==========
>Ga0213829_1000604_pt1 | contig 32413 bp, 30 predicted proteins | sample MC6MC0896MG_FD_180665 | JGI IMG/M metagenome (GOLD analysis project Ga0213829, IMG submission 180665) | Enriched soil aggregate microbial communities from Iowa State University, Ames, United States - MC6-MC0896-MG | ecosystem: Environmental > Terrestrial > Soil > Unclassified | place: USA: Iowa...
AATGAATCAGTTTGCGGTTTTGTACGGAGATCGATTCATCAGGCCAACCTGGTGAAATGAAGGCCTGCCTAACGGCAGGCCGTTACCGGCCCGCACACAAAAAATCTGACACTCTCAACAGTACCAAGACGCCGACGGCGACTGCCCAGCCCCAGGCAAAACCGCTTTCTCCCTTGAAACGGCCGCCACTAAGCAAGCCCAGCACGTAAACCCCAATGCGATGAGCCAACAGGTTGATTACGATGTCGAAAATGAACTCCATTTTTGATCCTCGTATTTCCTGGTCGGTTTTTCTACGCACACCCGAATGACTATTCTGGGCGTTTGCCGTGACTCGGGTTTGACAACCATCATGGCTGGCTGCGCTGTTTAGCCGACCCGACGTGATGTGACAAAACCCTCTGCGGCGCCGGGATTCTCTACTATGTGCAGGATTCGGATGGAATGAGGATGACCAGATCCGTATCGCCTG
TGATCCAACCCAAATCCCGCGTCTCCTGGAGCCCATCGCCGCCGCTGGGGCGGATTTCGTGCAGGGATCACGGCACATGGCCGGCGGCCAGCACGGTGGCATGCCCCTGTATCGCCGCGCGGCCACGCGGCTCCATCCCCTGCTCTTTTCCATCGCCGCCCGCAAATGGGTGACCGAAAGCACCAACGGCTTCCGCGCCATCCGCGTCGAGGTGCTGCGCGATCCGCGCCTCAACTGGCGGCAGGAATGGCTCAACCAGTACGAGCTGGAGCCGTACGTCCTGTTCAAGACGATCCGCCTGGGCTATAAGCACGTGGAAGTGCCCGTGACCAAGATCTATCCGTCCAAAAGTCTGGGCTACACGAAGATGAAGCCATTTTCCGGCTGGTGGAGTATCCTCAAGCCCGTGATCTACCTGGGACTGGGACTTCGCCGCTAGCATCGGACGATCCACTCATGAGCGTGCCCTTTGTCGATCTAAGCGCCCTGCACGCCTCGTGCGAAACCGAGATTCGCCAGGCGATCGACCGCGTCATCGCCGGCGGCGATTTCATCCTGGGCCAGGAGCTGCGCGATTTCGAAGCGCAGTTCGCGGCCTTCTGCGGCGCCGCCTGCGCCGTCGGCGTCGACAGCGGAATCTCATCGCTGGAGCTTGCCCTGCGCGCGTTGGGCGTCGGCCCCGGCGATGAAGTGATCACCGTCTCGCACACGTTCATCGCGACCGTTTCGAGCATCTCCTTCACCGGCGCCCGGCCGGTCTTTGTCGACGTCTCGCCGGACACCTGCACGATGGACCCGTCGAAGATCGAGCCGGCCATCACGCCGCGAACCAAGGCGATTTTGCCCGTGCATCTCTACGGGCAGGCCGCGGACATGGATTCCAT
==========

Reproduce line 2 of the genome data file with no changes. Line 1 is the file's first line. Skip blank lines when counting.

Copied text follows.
AATGAATCAGTTTGCGGTTTTGTACGGAGATCGATTCATCAGGCCAACCTGGTGAAATGAAGGCCTGCCTAACGGCAGGCCGTTACCGGCCCGCACACAAAAAATCTGACACTCTCAACAGTACCAAGACGCCGACGGCGACTGCCCAGCCCCAGGCAAAACCGCTTTCTCCCTTGAAACGGCCGCCACTAAGCAAGCCCAGCACGTAAACCCCAATGCGATGAGCCAACAGGTTGATTACGATGTCGAAAATGAACTCCATTTTTGATCCTCGTATTTCCTGGTCGGTTTTTCTACGCACACCCGAATGACTATTCTGGGCGTTTGCCGTGACTCGGGTTTGACAACCATCATGGCTGGCTGCGCTGTTTAGCCGACCCGACGTGATGTGACAAAACCCTCTGCGGCGCCGGGATTCTCTACTATGTGCAGGATTCGGATGGAATGAGGATGACCAGATCCGTATCGCCTG